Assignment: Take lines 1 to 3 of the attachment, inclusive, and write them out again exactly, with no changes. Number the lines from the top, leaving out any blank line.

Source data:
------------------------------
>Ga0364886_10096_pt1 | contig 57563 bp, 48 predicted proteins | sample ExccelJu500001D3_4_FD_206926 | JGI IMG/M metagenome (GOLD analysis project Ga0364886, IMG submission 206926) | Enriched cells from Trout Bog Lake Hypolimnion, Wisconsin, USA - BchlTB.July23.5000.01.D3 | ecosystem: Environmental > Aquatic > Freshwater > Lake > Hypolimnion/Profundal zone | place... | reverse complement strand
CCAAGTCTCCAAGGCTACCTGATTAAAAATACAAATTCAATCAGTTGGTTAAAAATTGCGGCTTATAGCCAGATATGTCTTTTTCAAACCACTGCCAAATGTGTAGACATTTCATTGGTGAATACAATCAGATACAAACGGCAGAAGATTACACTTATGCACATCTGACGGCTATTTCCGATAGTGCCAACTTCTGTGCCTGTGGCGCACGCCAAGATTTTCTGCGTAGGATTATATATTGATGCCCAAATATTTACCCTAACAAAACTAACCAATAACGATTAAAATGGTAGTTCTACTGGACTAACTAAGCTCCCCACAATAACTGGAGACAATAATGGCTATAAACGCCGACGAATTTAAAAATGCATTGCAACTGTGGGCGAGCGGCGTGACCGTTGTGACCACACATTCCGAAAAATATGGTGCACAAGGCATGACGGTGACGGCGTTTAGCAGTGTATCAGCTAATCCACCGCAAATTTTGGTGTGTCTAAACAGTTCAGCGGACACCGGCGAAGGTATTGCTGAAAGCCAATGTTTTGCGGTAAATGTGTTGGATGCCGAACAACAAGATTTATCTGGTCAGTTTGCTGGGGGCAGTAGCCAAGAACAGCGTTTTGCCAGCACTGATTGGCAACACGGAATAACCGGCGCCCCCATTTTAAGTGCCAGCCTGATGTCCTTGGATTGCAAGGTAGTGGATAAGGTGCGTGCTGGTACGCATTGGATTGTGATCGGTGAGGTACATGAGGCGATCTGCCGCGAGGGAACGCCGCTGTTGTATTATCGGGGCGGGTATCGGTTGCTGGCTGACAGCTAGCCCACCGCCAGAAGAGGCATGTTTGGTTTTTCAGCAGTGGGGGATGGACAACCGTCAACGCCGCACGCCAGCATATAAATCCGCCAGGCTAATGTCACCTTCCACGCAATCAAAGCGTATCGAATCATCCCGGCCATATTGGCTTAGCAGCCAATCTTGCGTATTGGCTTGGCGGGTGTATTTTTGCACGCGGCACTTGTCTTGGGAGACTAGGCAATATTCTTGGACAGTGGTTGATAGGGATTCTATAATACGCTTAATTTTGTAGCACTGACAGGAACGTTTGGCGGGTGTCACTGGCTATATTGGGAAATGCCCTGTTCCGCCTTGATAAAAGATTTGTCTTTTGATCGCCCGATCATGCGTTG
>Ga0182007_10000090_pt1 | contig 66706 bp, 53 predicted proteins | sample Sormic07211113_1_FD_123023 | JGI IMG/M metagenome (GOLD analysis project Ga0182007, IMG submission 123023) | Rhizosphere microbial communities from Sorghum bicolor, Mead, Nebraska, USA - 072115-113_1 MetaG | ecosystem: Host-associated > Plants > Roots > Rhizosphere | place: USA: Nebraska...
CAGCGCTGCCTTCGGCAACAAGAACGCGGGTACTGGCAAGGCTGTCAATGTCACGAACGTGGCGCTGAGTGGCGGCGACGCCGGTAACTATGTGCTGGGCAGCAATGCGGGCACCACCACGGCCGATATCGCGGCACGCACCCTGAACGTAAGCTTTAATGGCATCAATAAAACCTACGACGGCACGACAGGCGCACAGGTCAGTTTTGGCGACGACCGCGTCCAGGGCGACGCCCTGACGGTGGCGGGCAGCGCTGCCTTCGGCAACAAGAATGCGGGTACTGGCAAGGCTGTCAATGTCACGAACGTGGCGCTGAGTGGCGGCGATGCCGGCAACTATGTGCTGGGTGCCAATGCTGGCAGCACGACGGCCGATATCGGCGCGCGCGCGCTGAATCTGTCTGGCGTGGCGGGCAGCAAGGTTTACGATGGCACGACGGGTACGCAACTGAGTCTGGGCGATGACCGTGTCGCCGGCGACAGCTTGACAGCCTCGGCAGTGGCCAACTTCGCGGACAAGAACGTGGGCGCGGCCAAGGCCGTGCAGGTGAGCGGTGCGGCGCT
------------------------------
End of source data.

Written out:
>Ga0364886_10096_pt1 | contig 57563 bp, 48 predicted proteins | sample ExccelJu500001D3_4_FD_206926 | JGI IMG/M metagenome (GOLD analysis project Ga0364886, IMG submission 206926) | Enriched cells from Trout Bog Lake Hypolimnion, Wisconsin, USA - BchlTB.July23.5000.01.D3 | ecosystem: Environmental > Aquatic > Freshwater > Lake > Hypolimnion/Profundal zone | place... | reverse complement strand
CCAAGTCTCCAAGGCTACCTGATTAAAAATACAAATTCAATCAGTTGGTTAAAAATTGCGGCTTATAGCCAGATATGTCTTTTTCAAACCACTGCCAAATGTGTAGACATTTCATTGGTGAATACAATCAGATACAAACGGCAGAAGATTACACTTATGCACATCTGACGGCTATTTCCGATAGTGCCAACTTCTGTGCCTGTGGCGCACGCCAAGATTTTCTGCGTAGGATTATATATTGATGCCCAAATATTTACCCTAACAAAACTAACCAATAACGATTAAAATGGTAGTTCTACTGGACTAACTAAGCTCCCCACAATAACTGGAGACAATAATGGCTATAAACGCCGACGAATTTAAAAATGCATTGCAACTGTGGGCGAGCGGCGTGACCGTTGTGACCACACATTCCGAAAAATATGGTGCACAAGGCATGACGGTGACGGCGTTTAGCAGTGTATCAGCTAATCCACCGCAAATTTTGGTGTGTCTAAACAGTTCAGCGGACACCGGCGAAGGTATTGCTGAAAGCCAATGTTTTGCGGTAAATGTGTTGGATGCCGAACAACAAGATTTATCTGGTCAGTTTGCTGGGGGCAGTAGCCAAGAACAGCGTTTTGCCAGCACTGATTGGCAACACGGAATAACCGGCGCCCCCATTTTAAGTGCCAGCCTGATGTCCTTGGATTGCAAGGTAGTGGATAAGGTGCGTGCTGGTACGCATTGGATTGTGATCGGTGAGGTACATGAGGCGATCTGCCGCGAGGGAACGCCGCTGTTGTATTATCGGGGCGGGTATCGGTTGCTGGCTGACAGCTAGCCCACCGCCAGAAGAGGCATGTTTGGTTTTTCAGCAGTGGGGGATGGACAACCGTCAACGCCGCACGCCAGCATATAAATCCGCCAGGCTAATGTCACCTTCCACGCAATCAAAGCGTATCGAATCATCCCGGCCATATTGGCTTAGCAGCCAATCTTGCGTATTGGCTTGGCGGGTGTATTTTTGCACGCGGCACTTGTCTTGGGAGACTAGGCAATATTCTTGGACAGTGGTTGATAGGGATTCTATAATACGCTTAATTTTGTAGCACTGACAGGAACGTTTGGCGGGTGTCACTGGCTATATTGGGAAATGCCCTGTTCCGCCTTGATAAAAGATTTGTCTTTTGATCGCCCGATCATGCGTTG
>Ga0182007_10000090_pt1 | contig 66706 bp, 53 predicted proteins | sample Sormic07211113_1_FD_123023 | JGI IMG/M metagenome (GOLD analysis project Ga0182007, IMG submission 123023) | Rhizosphere microbial communities from Sorghum bicolor, Mead, Nebraska, USA - 072115-113_1 MetaG | ecosystem: Host-associated > Plants > Roots > Rhizosphere | place: USA: Nebraska...